Academic journal article Australian Journal of Social Issues

Reconstituting Community: Social Justice, Social Order and the Politics of Community

Academic journal article Australian Journal of Social Issues

Reconstituting Community: Social Justice, Social Order and the Politics of Community

Article excerpt


During the 1990s there was a shift in the focus of Australian social policy from issues of social justice to questions of social order. Earlier policy which used the language of rights -- understood primarily in terms of access and equity -- has come into disfavour, being associated, often inaccurately, with `passive' welfare assistance. It has been increasingly replaced by the language of `obligations', reflecting a growing concern with the need for social integration in the face of the increasing social divisions associated with globalisation. Crucial to this shift has been a move to reconstitute `community'. The new `politics of community' is a central terrain of political debate and contention, in which the traditional concerns of social justice need to be articulated.

The primary objective of current official social policy is to help bridge deepening social divisions by reintegrating those marginalised from the fruits of the new economic system into `the community'. However, while inclusion is the explicit aim of this policy, it has exclusionary, ideologically-grounded effects. The excluded are those who cannot keep pace with the rising standards of success: those who are having difficulty meeting the expectation that everyone should be able to look after themselves. In a 1999 speech to the Australian Industry National Forum in Canberra, pollster Rod Cameron, speaking about the findings of focus groups run by ANOP Research, identified these exclusionary tendencies:

   One of our clearest findings is the emphasis on the need to compete and
   promote oneself. Across the sexes and occupational groupings they talk of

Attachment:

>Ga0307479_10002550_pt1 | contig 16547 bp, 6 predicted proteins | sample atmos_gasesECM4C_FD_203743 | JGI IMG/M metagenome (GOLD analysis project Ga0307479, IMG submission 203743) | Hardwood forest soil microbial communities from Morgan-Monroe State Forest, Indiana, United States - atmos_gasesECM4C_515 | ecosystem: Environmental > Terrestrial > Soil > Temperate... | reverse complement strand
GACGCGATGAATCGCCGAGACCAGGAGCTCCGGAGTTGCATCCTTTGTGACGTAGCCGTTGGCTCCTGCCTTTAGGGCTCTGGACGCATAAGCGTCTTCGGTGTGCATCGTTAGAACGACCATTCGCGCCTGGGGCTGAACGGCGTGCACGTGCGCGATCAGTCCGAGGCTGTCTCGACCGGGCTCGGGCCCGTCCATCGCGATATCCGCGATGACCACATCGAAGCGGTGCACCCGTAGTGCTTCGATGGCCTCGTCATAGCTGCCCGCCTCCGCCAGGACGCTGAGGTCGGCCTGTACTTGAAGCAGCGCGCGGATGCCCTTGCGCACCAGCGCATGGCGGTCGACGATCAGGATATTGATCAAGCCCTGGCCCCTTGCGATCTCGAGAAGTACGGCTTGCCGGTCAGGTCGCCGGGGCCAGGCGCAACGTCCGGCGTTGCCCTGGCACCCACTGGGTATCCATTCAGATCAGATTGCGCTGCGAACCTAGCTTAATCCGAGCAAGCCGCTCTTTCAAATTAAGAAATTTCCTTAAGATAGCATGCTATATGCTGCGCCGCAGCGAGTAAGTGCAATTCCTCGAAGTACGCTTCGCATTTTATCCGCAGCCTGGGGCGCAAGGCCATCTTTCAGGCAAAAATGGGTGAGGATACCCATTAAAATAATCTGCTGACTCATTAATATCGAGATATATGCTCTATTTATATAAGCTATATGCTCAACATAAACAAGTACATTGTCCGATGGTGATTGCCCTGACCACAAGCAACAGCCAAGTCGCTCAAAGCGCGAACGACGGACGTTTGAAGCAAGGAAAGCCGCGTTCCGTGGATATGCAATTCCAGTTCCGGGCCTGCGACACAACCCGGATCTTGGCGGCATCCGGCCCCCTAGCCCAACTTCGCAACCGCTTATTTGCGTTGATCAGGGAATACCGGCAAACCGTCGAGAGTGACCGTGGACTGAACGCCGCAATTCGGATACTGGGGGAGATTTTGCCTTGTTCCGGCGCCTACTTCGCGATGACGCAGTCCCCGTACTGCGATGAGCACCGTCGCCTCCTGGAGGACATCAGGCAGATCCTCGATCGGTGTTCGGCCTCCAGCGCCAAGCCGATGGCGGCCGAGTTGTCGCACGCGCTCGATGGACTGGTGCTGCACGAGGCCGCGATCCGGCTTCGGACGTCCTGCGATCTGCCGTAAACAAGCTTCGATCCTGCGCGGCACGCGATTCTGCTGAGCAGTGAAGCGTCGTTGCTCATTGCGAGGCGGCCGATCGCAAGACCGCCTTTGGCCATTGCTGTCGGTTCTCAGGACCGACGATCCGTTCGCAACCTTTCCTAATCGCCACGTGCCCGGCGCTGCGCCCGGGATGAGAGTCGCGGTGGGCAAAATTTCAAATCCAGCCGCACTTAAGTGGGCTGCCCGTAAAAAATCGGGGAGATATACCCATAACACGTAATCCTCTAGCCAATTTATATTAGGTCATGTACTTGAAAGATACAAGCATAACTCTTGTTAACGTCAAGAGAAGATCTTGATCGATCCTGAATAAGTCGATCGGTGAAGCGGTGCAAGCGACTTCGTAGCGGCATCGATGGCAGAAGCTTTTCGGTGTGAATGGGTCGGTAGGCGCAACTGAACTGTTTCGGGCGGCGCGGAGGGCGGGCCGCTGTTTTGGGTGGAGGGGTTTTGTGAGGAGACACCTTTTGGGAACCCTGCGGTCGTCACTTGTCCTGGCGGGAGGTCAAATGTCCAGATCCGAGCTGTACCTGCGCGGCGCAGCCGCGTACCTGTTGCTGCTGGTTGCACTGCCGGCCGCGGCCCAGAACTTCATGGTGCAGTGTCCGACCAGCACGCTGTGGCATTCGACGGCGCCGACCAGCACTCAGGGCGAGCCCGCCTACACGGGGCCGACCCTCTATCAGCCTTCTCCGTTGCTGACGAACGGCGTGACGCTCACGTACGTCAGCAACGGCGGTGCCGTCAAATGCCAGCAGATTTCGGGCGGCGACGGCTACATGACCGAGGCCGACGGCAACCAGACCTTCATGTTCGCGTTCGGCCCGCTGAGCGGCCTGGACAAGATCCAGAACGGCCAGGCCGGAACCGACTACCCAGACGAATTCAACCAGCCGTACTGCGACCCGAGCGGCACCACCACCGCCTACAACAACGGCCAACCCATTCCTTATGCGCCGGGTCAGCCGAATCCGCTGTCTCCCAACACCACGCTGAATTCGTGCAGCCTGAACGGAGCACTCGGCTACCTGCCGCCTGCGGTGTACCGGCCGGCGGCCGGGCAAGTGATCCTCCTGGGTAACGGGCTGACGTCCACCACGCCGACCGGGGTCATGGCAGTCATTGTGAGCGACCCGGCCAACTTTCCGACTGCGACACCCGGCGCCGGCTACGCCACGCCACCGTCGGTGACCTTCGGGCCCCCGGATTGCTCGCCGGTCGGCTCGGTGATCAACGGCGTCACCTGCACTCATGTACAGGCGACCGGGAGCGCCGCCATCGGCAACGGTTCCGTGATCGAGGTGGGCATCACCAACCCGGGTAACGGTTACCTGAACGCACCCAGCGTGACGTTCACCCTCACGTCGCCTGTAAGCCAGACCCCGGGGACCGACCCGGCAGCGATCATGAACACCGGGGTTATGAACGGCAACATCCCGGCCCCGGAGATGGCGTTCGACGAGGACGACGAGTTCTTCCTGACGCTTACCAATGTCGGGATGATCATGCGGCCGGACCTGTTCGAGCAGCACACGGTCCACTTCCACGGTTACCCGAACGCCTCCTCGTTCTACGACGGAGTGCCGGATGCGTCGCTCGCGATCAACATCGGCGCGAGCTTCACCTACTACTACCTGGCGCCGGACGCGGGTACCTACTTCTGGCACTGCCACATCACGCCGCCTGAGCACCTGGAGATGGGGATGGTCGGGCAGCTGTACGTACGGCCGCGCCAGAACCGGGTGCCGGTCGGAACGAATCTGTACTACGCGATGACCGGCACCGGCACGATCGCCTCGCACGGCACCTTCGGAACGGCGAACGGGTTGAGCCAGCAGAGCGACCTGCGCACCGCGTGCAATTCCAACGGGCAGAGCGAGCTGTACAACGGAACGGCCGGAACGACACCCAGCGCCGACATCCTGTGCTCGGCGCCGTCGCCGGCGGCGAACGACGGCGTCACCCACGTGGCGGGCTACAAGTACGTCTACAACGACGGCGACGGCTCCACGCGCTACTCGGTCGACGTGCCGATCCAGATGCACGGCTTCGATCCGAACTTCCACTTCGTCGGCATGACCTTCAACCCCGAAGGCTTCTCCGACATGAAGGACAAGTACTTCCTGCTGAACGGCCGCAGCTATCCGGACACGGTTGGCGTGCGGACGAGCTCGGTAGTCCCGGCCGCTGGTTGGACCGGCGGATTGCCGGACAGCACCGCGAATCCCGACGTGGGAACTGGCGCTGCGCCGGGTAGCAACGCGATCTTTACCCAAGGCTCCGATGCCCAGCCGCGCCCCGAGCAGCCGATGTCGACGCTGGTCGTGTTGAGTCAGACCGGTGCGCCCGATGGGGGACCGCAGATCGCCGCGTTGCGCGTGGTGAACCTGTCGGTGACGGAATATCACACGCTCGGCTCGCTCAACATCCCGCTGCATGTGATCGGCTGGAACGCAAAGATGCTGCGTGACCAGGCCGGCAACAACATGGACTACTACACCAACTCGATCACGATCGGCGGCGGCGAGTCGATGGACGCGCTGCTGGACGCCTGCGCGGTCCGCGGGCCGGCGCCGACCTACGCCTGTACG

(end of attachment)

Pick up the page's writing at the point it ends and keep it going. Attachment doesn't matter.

the need to look after `number one'. Standing up for a mate who is hard
   done by at work is no longer an automatic response. In the days of
   individual employment contracts, selling yourself is more important.
   (Cameron 1999: 17)

People are turning inwards to `look after number one' as the harsh realities of the aggressively competitive market bite into established loyalties and forms of solidarity, eating away at any impulses of concern for those most affected by economic change. As Cameron remarked: `Australia today is no place in which to expect lasting sympathy. There is a resigned sense of sadness when a factory shuts but only short-lived sympathy for the newly redundant poor.'

The politics of community is directly implicated in this phenomenon of `turning inwards'. My purpose here is to identify the discourses which inform the new politics and show how their rhetoric reinforces a broader trend towards social exclusion. I argue that while the project of reconstituting community is a vital one, the most important question relating to the kind of community that is emerging in the new era of globalisation is yet to be fully explored and publicly debated. Rather than raising this question, the prevailing politics of community has an ideological dimension -of a bias towards social order rather than social justice -- which legitimates the growing disparities in wealth and hardens public sentiment towards those most disadvantaged by the new economic conditions. That bias should be more clearly identified and challenged.

`Community' as a dynamic terrain Of political contention

The politics of community draws on an array of discourses, all of which identify `the community' as both the site of, and solution to, the social problems associated with the new economic conditions. Variations on the theme of the `loss' of community have found their way into our political vocabulary via talk about the need to cultivate `norms of reciprocity' and generate `trust' and `social capital'. The need for a stronger `social glue' is expressed in public debate about social breakdowns of various sorts -- in the family, law and order, in authority and trust. Concern about the loss of community is particularly poignant in country areas, where the talk there is of loss in a literal sense -- of banks, post offices, community meeting places, young people (either to the cities or to suicide). …

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